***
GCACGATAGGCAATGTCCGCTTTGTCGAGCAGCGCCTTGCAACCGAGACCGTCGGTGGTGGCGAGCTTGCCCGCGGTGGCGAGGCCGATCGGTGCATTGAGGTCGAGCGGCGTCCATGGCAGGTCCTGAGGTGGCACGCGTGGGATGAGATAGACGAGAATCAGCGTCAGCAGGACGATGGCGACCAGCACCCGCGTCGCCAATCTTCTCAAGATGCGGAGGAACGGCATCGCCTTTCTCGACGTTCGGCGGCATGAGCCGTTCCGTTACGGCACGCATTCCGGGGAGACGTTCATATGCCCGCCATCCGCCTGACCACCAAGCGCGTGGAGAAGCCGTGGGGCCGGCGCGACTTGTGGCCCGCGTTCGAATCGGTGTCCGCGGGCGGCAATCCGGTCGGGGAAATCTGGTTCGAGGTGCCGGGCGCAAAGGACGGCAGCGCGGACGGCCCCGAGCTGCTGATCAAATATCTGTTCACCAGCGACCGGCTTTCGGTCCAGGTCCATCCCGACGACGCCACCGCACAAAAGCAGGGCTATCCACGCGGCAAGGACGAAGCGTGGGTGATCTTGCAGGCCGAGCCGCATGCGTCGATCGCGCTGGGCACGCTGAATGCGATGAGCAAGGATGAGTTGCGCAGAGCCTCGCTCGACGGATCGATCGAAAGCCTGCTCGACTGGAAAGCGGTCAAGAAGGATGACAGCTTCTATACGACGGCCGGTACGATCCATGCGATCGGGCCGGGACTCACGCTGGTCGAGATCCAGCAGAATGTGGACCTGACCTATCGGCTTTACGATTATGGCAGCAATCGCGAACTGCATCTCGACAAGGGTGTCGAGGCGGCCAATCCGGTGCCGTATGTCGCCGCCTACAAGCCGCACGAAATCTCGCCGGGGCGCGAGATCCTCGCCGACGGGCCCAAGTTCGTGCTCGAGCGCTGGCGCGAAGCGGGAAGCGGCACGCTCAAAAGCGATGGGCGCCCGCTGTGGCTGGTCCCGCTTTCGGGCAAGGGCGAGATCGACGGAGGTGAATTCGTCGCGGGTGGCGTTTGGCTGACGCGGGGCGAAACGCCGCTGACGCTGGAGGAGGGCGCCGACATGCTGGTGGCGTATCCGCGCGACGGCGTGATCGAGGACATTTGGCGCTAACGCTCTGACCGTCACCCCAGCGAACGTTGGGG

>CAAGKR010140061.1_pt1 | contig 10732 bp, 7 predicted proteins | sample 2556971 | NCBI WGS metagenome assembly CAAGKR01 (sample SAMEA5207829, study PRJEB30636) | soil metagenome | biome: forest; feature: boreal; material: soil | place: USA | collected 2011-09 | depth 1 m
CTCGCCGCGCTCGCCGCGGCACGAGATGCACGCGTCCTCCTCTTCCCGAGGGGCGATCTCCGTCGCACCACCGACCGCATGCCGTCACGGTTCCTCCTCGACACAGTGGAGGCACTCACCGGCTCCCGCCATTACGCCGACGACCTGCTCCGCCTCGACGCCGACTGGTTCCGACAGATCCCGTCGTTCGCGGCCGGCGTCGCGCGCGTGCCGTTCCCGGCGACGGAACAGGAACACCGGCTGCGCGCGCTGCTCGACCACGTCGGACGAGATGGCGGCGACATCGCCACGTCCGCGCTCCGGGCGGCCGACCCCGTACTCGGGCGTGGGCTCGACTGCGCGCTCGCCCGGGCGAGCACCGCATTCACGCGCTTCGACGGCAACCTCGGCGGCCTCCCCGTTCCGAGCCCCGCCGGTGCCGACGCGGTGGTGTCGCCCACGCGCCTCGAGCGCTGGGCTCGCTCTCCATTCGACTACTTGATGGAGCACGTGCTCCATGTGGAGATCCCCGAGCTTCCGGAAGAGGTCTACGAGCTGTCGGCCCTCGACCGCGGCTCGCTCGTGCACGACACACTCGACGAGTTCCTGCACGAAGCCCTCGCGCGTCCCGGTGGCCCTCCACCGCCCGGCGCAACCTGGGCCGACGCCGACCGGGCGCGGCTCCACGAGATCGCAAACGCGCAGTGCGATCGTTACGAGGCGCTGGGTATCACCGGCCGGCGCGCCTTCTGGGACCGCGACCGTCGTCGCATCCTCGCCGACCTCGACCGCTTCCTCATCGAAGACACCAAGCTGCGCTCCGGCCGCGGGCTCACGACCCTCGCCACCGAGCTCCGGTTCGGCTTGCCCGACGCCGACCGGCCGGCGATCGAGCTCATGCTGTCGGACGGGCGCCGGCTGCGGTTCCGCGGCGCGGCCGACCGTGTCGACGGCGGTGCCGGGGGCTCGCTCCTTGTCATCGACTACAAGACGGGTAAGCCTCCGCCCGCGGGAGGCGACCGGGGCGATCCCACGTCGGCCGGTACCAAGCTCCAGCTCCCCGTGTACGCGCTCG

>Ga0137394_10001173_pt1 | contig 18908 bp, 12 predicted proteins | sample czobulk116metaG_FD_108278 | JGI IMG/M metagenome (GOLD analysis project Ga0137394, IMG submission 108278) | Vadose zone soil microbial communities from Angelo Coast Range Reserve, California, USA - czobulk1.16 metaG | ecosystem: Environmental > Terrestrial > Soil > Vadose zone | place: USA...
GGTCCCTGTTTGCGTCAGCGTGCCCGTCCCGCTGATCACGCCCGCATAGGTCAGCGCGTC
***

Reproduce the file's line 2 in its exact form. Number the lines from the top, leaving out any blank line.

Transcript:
>CAAGKR010140061.1_pt1 | contig 10732 bp, 7 predicted proteins | sample 2556971 | NCBI WGS metagenome assembly CAAGKR01 (sample SAMEA5207829, study PRJEB30636) | soil metagenome | biome: forest; feature: boreal; material: soil | place: USA | collected 2011-09 | depth 1 m